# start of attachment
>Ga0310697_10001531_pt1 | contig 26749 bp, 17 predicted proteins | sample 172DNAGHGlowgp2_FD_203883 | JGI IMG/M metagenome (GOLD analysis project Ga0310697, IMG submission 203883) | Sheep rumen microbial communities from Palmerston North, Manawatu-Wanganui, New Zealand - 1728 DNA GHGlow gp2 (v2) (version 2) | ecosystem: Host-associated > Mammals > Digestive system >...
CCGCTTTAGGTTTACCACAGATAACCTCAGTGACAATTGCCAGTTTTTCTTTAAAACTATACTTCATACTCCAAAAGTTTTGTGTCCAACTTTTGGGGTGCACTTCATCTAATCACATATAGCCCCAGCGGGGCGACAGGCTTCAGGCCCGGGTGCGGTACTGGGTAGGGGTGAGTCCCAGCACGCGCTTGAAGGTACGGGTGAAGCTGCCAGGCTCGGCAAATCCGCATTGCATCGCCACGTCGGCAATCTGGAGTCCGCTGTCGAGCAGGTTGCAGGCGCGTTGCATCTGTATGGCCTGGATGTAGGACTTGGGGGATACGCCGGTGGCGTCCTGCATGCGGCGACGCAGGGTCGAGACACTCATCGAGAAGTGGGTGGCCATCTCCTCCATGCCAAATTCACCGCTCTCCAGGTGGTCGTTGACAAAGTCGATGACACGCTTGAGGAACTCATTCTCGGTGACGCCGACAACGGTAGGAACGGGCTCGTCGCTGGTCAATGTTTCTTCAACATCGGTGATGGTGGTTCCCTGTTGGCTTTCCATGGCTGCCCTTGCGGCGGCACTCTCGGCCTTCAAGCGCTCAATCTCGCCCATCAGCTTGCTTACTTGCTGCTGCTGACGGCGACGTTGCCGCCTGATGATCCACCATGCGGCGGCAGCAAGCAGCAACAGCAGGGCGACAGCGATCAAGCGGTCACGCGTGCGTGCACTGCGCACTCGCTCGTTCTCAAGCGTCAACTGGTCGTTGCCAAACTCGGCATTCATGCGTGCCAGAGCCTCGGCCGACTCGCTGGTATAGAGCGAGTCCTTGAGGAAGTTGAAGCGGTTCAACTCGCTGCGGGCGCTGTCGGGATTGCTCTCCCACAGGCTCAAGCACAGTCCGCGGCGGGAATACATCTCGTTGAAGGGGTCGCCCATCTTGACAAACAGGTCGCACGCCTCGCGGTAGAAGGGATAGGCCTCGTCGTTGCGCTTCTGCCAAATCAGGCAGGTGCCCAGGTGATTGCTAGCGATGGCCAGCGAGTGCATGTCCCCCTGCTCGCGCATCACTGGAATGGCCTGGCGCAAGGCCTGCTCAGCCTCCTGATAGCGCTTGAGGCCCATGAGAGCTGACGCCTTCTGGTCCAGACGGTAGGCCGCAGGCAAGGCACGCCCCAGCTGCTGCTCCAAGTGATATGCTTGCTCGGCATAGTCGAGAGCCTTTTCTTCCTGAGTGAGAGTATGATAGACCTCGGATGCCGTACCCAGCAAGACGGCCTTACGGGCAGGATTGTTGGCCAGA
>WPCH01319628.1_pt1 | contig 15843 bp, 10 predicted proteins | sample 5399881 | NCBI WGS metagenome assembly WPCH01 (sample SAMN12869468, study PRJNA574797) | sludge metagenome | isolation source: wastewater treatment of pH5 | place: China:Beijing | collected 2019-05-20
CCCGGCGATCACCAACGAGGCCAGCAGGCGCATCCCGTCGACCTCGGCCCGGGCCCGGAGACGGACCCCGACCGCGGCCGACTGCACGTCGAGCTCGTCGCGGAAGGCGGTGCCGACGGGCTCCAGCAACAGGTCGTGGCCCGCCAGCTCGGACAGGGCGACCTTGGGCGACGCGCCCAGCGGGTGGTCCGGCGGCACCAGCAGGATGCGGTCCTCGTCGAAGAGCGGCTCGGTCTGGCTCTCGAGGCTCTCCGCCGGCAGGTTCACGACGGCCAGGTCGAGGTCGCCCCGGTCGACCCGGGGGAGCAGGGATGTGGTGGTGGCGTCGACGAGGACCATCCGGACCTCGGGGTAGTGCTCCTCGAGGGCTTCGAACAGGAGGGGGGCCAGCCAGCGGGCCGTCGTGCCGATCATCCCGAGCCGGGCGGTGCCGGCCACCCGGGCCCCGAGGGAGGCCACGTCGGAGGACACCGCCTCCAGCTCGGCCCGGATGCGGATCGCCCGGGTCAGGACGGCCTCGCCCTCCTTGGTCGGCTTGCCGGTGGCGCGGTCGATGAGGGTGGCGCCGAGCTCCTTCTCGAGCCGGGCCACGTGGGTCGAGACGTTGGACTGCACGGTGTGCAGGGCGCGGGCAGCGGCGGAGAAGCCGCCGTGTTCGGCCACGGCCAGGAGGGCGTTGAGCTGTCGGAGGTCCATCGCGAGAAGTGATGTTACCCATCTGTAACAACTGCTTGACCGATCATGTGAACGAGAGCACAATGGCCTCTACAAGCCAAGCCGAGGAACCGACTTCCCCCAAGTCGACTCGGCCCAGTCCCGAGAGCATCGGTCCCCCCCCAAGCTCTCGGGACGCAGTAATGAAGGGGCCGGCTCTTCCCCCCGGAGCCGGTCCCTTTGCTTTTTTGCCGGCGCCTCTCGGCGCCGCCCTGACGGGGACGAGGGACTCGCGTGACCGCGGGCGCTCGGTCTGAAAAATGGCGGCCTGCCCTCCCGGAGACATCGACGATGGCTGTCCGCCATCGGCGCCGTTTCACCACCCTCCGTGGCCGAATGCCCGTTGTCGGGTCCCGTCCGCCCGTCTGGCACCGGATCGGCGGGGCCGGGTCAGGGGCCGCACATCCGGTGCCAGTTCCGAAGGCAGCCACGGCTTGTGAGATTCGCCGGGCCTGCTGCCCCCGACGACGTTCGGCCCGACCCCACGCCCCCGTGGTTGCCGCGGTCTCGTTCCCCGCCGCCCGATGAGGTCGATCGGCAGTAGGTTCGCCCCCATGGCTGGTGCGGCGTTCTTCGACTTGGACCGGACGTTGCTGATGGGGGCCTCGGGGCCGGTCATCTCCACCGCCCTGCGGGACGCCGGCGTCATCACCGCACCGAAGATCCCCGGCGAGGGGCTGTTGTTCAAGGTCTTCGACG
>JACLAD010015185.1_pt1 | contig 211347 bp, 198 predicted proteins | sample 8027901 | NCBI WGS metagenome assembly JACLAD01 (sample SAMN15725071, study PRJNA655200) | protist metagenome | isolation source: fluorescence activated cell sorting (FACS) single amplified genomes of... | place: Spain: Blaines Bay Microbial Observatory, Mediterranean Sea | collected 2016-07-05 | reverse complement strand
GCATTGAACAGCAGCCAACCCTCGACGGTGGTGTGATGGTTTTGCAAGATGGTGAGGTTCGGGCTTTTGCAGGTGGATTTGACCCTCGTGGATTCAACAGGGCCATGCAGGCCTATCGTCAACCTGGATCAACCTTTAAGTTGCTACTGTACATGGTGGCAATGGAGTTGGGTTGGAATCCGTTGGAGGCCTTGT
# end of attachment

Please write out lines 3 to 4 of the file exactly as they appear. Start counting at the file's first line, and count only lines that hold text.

>WPCH01319628.1_pt1 | contig 15843 bp, 10 predicted proteins | sample 5399881 | NCBI WGS metagenome assembly WPCH01 (sample SAMN12869468, study PRJNA574797) | sludge metagenome | isolation source: wastewater treatment of pH5 | place: China:Beijing | collected 2019-05-20
CCCGGCGATCACCAACGAGGCCAGCAGGCGCATCCCGTCGACCTCGGCCCGGGCCCGGAGACGGACCCCGACCGCGGCCGACTGCACGTCGAGCTCGTCGCGGAAGGCGGTGCCGACGGGCTCCAGCAACAGGTCGTGGCCCGCCAGCTCGGACAGGGCGACCTTGGGCGACGCGCCCAGCGGGTGGTCCGGCGGCACCAGCAGGATGCGGTCCTCGTCGAAGAGCGGCTCGGTCTGGCTCTCGAGGCTCTCCGCCGGCAGGTTCACGACGGCCAGGTCGAGGTCGCCCCGGTCGACCCGGGGGAGCAGGGATGTGGTGGTGGCGTCGACGAGGACCATCCGGACCTCGGGGTAGTGCTCCTCGAGGGCTTCGAACAGGAGGGGGGCCAGCCAGCGGGCCGTCGTGCCGATCATCCCGAGCCGGGCGGTGCCGGCCACCCGGGCCCCGAGGGAGGCCACGTCGGAGGACACCGCCTCCAGCTCGGCCCGGATGCGGATCGCCCGGGTCAGGACGGCCTCGCCCTCCTTGGTCGGCTTGCCGGTGGCGCGGTCGATGAGGGTGGCGCCGAGCTCCTTCTCGAGCCGGGCCACGTGGGTCGAGACGTTGGACTGCACGGTGTGCAGGGCGCGGGCAGCGGCGGAGAAGCCGCCGTGTTCGGCCACGGCCAGGAGGGCGTTGAGCTGTCGGAGGTCCATCGCGAGAAGTGATGTTACCCATCTGTAACAACTGCTTGACCGATCATGTGAACGAGAGCACAATGGCCTCTACAAGCCAAGCCGAGGAACCGACTTCCCCCAAGTCGACTCGGCCCAGTCCCGAGAGCATCGGTCCCCCCCCAAGCTCTCGGGACGCAGTAATGAAGGGGCCGGCTCTTCCCCCCGGAGCCGGTCCCTTTGCTTTTTTGCCGGCGCCTCTCGGCGCCGCCCTGACGGGGACGAGGGACTCGCGTGACCGCGGGCGCTCGGTCTGAAAAATGGCGGCCTGCCCTCCCGGAGACATCGACGATGGCTGTCCGCCATCGGCGCCGTTTCACCACCCTCCGTGGCCGAATGCCCGTTGTCGGGTCCCGTCCGCCCGTCTGGCACCGGATCGGCGGGGCCGGGTCAGGGGCCGCACATCCGGTGCCAGTTCCGAAGGCAGCCACGGCTTGTGAGATTCGCCGGGCCTGCTGCCCCCGACGACGTTCGGCCCGACCCCACGCCCCCGTGGTTGCCGCGGTCTCGTTCCCCGCCGCCCGATGAGGTCGATCGGCAGTAGGTTCGCCCCCATGGCTGGTGCGGCGTTCTTCGACTTGGACCGGACGTTGCTGATGGGGGCCTCGGGGCCGGTCATCTCCACCGCCCTGCGGGACGCCGGCGTCATCACCGCACCGAAGATCCCCGGCGAGGGGCTGTTGTTCAAGGTCTTCGACG